Tuesday, March 24, 2009

What They're Saying About High-Fructose Corn Syrup

If you've seen the ads put out by the Corn Refiners group where some actor-playing-douchebag says "Well, you know what they say about high-fructose corn syrup" (apparently aware of all foods that contain it but not what the concern is) but cannot come up with one thing that "they say" and the other person intelligently and succinctly states some crap about it being natural, you might have had two thoughts concomitantly: 1) What is it who's saying about HFCS? and 2) Ooh, it must be natural and ignorant whackos are causing a fuss.

And that's what the Corn Refiners group would like you to think.

But here's just one of the things "they're saying" about why HFCS is some funky shit:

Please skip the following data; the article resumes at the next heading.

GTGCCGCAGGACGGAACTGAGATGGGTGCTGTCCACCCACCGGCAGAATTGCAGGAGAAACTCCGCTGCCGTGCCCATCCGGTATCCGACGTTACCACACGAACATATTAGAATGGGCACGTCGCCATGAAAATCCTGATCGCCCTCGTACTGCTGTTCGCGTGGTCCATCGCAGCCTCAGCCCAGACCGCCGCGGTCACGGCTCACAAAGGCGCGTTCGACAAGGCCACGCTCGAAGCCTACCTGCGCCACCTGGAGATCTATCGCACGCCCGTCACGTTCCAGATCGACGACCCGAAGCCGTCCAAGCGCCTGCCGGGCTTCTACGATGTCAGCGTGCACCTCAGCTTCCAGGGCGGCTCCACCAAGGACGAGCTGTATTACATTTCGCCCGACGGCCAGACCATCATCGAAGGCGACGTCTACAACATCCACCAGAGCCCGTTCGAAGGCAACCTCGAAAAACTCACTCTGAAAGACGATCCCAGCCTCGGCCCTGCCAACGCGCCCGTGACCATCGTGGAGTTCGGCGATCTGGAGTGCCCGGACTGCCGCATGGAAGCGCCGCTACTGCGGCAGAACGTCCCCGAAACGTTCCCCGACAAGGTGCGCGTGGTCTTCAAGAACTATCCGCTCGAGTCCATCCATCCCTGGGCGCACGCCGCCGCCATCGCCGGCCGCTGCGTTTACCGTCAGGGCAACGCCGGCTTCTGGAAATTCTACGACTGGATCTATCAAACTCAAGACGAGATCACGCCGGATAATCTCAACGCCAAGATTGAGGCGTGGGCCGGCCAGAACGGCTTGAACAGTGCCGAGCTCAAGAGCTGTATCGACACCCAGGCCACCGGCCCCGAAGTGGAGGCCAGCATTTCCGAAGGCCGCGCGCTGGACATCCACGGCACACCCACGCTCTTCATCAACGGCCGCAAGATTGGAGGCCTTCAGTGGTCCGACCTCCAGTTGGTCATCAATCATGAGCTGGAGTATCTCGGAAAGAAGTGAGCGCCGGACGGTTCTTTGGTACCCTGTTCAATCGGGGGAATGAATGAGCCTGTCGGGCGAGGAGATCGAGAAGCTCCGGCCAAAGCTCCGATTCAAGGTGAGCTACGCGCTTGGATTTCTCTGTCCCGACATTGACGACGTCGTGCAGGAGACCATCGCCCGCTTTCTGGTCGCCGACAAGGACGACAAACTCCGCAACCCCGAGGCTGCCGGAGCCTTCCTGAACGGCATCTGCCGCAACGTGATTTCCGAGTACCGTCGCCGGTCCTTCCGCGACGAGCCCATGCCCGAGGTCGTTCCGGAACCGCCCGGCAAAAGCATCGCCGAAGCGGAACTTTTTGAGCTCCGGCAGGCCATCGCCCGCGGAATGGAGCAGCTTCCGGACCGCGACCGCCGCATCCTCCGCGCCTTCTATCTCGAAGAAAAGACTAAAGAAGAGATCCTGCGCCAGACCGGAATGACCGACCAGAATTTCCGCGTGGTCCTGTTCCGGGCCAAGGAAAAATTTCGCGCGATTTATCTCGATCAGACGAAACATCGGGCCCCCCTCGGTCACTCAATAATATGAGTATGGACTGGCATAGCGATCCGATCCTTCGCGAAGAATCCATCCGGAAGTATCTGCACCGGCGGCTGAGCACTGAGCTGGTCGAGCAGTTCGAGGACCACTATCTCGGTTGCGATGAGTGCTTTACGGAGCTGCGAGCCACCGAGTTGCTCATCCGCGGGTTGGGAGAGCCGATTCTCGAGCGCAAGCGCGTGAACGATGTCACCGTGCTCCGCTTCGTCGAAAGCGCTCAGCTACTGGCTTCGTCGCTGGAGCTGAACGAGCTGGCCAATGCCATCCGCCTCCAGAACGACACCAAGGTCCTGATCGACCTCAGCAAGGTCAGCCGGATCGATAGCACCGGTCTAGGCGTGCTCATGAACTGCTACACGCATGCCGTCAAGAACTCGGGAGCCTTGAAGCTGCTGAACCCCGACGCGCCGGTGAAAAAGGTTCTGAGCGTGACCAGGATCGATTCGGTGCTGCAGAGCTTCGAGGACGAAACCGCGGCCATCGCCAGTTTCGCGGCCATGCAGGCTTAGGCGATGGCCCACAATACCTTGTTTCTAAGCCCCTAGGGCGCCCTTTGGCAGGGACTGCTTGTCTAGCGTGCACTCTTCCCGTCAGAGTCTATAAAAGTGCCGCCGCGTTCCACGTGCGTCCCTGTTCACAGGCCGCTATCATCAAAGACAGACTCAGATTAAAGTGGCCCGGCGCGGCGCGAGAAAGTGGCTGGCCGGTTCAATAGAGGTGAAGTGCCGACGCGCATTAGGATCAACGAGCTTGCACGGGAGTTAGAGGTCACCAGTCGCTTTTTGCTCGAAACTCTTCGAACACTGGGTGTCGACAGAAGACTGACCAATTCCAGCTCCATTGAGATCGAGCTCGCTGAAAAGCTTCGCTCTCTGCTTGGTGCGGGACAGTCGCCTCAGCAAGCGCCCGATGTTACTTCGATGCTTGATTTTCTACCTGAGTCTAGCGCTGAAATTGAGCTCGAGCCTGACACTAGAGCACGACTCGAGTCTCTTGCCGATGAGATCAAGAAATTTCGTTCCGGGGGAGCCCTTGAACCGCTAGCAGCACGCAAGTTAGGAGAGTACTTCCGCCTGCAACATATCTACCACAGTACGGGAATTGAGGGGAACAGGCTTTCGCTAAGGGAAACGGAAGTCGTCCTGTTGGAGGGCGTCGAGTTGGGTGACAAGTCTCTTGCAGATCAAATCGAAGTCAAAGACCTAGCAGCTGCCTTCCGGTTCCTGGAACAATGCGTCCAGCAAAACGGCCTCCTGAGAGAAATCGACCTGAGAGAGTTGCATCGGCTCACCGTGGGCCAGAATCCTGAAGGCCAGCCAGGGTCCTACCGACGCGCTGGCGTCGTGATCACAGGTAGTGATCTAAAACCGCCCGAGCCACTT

A new study in mice sheds light on at least part of the reason for the insulin resistance that can come from diets high in high-fructose corn syrup, a sweetener found in most sodas and many other processed foods.

Fructose is much more readily metabolized to fat in the liver than glucose, and in the process can lead to nonalcoholic fatty liver disease. NAFLD in turn leads to hepatic insulin resistance and type II diabetes.

Researchers showed that mice fed a high-fructose diet could be protected from insulin resistance if a gene known as transcriptional coactivator PPARg coactivator-1b (PGC-1b) was "knocked down" in the animals' liver and fat tissue. PGC-1b controls the activity of several other genes, including one responsible for building fat in the liver. This suggests an important role for PGC-1b in the pathogenesis of fructose-induced insulin resistance.
But, hey, what's so bad about insulin resistance and nonalcoholic fatty liver disease?

Anyone else find it weird that people who are supposed to sell corn are selling medical advice that benefits their bottom line?

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